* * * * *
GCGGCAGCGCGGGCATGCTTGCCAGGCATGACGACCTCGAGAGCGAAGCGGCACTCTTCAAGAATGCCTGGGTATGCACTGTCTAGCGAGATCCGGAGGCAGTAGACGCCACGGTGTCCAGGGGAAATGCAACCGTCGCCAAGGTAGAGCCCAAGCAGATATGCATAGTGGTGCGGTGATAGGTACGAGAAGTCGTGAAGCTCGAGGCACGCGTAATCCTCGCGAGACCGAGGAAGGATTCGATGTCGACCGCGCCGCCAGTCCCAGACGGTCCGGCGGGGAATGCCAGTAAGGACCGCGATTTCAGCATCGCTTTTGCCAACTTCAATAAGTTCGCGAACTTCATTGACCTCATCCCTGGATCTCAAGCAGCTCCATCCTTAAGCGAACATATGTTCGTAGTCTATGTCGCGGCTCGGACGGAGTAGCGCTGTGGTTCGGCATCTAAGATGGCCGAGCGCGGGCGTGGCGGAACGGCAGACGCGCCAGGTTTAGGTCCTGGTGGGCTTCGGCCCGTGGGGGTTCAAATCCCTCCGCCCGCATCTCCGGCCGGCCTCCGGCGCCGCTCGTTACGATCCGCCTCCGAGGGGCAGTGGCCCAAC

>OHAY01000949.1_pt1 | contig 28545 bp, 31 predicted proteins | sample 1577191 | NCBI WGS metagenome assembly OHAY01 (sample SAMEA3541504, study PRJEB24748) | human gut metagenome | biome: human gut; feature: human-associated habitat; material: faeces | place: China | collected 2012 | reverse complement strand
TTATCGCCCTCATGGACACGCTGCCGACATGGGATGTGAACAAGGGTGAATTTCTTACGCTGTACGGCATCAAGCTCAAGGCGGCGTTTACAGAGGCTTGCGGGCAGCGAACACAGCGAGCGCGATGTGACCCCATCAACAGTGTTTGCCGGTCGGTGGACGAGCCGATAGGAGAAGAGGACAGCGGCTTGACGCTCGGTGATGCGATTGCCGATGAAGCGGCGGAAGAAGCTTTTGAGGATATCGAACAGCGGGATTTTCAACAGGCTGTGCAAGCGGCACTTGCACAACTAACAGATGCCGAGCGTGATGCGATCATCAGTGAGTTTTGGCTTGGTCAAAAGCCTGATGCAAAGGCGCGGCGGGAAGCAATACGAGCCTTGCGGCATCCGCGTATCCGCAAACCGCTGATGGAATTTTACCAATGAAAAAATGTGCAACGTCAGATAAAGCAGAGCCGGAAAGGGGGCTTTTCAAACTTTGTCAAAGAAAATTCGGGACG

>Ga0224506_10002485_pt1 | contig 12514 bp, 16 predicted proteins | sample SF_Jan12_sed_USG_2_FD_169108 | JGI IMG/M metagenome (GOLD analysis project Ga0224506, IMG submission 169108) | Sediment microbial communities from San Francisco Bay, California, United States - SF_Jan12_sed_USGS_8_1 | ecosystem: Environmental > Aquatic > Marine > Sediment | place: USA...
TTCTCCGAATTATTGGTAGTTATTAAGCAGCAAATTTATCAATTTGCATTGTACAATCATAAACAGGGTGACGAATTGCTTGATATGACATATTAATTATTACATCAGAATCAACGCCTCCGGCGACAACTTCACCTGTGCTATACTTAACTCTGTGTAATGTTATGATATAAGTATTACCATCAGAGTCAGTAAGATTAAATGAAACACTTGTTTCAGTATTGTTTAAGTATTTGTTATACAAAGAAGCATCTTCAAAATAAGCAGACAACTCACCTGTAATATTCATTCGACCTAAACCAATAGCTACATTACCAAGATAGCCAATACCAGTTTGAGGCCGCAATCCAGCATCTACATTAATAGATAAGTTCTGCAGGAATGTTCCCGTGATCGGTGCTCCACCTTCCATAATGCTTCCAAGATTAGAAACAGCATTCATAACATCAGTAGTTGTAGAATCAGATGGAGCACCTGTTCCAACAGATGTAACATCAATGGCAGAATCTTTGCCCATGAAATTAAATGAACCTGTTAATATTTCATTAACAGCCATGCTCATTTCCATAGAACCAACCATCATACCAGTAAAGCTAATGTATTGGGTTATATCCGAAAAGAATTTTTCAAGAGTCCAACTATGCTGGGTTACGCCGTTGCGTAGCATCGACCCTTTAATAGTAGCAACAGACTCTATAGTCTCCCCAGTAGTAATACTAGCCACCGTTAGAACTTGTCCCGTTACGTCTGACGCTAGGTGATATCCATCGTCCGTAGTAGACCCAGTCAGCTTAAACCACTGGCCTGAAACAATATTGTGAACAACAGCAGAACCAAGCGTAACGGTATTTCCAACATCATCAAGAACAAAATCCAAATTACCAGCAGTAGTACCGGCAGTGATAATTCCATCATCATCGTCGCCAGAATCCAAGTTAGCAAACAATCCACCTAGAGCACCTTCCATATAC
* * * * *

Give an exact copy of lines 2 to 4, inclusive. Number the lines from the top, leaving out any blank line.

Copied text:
>OHAY01000949.1_pt1 | contig 28545 bp, 31 predicted proteins | sample 1577191 | NCBI WGS metagenome assembly OHAY01 (sample SAMEA3541504, study PRJEB24748) | human gut metagenome | biome: human gut; feature: human-associated habitat; material: faeces | place: China | collected 2012 | reverse complement strand
TTATCGCCCTCATGGACACGCTGCCGACATGGGATGTGAACAAGGGTGAATTTCTTACGCTGTACGGCATCAAGCTCAAGGCGGCGTTTACAGAGGCTTGCGGGCAGCGAACACAGCGAGCGCGATGTGACCCCATCAACAGTGTTTGCCGGTCGGTGGACGAGCCGATAGGAGAAGAGGACAGCGGCTTGACGCTCGGTGATGCGATTGCCGATGAAGCGGCGGAAGAAGCTTTTGAGGATATCGAACAGCGGGATTTTCAACAGGCTGTGCAAGCGGCACTTGCACAACTAACAGATGCCGAGCGTGATGCGATCATCAGTGAGTTTTGGCTTGGTCAAAAGCCTGATGCAAAGGCGCGGCGGGAAGCAATACGAGCCTTGCGGCATCCGCGTATCCGCAAACCGCTGATGGAATTTTACCAATGAAAAAATGTGCAACGTCAGATAAAGCAGAGCCGGAAAGGGGGCTTTTCAAACTTTGTCAAAGAAAATTCGGGACG

>Ga0224506_10002485_pt1 | contig 12514 bp, 16 predicted proteins | sample SF_Jan12_sed_USG_2_FD_169108 | JGI IMG/M metagenome (GOLD analysis project Ga0224506, IMG submission 169108) | Sediment microbial communities from San Francisco Bay, California, United States - SF_Jan12_sed_USGS_8_1 | ecosystem: Environmental > Aquatic > Marine > Sediment | place: USA...